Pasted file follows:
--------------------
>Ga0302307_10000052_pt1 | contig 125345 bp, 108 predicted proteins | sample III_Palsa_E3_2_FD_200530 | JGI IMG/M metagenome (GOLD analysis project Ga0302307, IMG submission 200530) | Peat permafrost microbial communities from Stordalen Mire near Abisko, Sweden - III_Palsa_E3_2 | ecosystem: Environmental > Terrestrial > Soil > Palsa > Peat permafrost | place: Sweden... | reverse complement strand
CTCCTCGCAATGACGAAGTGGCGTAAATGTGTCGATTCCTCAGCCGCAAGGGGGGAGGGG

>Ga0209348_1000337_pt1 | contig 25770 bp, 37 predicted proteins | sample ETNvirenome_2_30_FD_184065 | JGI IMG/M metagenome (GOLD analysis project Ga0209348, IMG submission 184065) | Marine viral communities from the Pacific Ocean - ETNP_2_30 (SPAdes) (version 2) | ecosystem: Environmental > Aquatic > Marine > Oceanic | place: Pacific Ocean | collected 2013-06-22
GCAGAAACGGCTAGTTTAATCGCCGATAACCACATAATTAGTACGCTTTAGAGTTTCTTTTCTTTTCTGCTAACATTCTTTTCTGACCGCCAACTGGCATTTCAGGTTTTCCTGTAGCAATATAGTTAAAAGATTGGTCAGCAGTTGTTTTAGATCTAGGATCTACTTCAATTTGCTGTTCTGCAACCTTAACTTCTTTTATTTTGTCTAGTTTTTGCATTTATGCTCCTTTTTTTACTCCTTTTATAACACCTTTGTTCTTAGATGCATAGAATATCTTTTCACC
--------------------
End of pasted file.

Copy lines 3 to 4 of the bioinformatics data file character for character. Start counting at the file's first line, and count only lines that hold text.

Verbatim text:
>Ga0209348_1000337_pt1 | contig 25770 bp, 37 predicted proteins | sample ETNvirenome_2_30_FD_184065 | JGI IMG/M metagenome (GOLD analysis project Ga0209348, IMG submission 184065) | Marine viral communities from the Pacific Ocean - ETNP_2_30 (SPAdes) (version 2) | ecosystem: Environmental > Aquatic > Marine > Oceanic | place: Pacific Ocean | collected 2013-06-22
GCAGAAACGGCTAGTTTAATCGCCGATAACCACATAATTAGTACGCTTTAGAGTTTCTTTTCTTTTCTGCTAACATTCTTTTCTGACCGCCAACTGGCATTTCAGGTTTTCCTGTAGCAATATAGTTAAAAGATTGGTCAGCAGTTGTTTTAGATCTAGGATCTACTTCAATTTGCTGTTCTGCAACCTTAACTTCTTTTATTTTGTCTAGTTTTTGCATTTATGCTCCTTTTTTTACTCCTTTTATAACACCTTTGTTCTTAGATGCATAGAATATCTTTTCACC